During the first few weeks of every one of my relationships, I’ve gone through a weird little transition period of panic and questioning.  It doesn’t matter how much I like the person.  It always happens.

In the beginning, there is nothing but merriment.

The other person seems to walk around against a backdrop of rainbows and fantasies.
But then one day, you’ll be standing there talking to them about something inane and harmless, and suddenly something shifts and the person suddenly seems unfamiliar.  It might be the way they say a particular word, or maybe it’s the way their mouth moves.  Whatever it is, it launches you into a spiral of increasingly weird feelings.
The person’s face just doesn’t look right anymore.  You can’t put your finger on why, but their features and words become all distorted and strange.
At this point, you’ll most likely try to find something familiar about them to latch onto.  But this only makes things worse.  It’s like when you think about the word “pumpkin” too many times and it loses all meaning and you can’t figure out if you’re even spelling it right or if it had ever even been a word in the first place.  The harder you try to see it normally, the weirder it gets.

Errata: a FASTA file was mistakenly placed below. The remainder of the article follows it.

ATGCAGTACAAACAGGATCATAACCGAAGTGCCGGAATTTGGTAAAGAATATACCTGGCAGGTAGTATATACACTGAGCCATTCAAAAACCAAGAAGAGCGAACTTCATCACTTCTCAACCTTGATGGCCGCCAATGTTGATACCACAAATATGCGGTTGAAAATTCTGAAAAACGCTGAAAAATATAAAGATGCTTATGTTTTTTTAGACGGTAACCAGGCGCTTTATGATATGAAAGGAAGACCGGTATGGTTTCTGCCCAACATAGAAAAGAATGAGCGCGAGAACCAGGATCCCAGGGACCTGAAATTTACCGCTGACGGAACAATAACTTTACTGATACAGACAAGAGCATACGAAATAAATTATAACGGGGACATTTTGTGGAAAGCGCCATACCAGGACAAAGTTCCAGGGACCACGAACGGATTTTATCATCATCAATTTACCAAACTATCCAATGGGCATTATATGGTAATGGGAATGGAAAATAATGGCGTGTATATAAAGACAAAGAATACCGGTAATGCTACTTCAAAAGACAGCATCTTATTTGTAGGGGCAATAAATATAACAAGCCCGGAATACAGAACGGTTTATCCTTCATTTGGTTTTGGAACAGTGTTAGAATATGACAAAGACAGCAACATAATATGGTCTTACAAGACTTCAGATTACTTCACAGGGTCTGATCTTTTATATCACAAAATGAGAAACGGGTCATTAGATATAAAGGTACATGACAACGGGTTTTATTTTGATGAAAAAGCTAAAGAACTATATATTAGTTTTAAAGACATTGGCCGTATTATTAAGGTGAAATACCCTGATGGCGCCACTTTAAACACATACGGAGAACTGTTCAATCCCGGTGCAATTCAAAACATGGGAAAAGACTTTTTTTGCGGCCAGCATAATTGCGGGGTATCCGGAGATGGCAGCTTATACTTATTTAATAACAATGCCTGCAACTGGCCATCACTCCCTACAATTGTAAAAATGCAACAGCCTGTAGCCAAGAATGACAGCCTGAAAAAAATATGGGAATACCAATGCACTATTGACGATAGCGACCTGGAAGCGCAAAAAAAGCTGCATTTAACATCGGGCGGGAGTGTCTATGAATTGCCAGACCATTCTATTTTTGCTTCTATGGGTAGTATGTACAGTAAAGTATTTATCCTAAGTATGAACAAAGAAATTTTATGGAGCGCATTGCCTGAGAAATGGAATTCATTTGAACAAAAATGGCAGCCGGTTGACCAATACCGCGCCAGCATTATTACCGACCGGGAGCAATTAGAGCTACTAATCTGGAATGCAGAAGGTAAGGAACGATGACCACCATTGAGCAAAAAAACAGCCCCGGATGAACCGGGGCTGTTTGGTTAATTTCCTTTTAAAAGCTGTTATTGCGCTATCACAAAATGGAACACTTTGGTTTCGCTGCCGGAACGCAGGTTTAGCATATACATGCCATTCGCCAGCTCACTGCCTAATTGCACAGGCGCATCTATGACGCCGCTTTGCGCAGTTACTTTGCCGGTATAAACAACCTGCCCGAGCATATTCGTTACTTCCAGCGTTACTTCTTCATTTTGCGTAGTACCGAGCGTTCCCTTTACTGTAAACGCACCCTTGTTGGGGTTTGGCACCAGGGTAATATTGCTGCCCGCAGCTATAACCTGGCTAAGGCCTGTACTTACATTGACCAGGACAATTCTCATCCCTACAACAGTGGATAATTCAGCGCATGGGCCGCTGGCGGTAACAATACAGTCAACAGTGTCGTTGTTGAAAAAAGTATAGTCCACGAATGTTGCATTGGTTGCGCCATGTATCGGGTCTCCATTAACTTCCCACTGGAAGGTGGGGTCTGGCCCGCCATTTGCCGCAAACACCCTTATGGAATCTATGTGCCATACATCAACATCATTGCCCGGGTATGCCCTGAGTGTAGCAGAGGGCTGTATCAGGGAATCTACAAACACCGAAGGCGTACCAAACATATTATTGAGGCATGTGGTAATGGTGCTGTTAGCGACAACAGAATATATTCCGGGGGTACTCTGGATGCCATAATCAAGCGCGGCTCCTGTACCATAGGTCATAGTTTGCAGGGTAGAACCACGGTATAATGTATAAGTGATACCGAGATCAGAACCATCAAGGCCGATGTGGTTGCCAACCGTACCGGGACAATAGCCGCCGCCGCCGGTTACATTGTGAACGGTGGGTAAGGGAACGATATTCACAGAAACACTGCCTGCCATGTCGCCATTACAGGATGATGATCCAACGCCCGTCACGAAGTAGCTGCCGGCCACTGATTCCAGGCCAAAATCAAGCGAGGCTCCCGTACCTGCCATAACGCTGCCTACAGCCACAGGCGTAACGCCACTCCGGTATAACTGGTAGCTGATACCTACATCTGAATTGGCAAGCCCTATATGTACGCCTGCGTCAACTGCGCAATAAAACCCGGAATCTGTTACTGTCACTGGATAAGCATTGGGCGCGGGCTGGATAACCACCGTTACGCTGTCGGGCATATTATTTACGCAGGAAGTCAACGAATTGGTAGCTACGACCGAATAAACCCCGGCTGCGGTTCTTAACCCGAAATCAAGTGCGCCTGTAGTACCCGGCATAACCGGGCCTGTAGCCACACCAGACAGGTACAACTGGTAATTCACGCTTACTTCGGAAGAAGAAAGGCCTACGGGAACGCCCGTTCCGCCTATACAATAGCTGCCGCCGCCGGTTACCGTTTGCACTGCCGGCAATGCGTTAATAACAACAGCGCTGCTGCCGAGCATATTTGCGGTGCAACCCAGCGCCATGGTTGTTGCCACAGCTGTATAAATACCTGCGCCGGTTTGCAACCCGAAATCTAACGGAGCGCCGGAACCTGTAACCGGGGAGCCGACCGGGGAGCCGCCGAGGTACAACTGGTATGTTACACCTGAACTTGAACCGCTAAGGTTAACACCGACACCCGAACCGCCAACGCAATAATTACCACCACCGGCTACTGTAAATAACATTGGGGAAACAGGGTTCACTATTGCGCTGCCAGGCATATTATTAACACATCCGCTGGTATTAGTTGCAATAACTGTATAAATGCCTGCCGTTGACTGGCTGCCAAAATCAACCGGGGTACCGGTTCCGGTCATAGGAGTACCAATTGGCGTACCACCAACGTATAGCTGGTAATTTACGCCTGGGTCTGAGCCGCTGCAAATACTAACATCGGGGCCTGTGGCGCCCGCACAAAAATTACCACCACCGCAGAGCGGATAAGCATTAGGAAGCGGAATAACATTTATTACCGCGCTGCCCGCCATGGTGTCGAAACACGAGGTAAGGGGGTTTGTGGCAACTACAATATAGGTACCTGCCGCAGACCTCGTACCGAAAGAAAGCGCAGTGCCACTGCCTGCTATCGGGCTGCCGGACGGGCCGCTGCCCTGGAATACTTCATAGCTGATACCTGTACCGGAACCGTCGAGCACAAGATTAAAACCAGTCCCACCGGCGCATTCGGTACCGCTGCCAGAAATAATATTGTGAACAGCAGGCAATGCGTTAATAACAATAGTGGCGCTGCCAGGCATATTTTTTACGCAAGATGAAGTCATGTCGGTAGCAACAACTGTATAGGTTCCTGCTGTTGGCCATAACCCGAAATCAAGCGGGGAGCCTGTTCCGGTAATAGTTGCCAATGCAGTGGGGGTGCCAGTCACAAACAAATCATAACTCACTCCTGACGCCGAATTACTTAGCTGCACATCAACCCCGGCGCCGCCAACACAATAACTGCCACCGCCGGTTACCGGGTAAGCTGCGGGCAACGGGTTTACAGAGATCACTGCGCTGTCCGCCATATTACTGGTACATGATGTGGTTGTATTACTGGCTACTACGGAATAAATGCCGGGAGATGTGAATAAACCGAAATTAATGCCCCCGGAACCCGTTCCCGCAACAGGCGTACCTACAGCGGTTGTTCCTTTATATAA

You can’t even focus on what the person is saying anymore because you’re too busy trying to force your brain to make their face make sense.
At this stage, it is extremely important to just stop thinking.  Because if you keep thinking this will happen:
And then pretty soon, this:
And before you know it, you’re trapped in an endlessly repeating spiral of terror and chaos and vortexes and nothing about the person will ever make sense again.
And then you have to break up because you can’t love something that you can’t even attach meaning to.
But the good news is that once you become aware of the impending vortex of meaninglessness, it’s easier to avoid being completely consumed by it.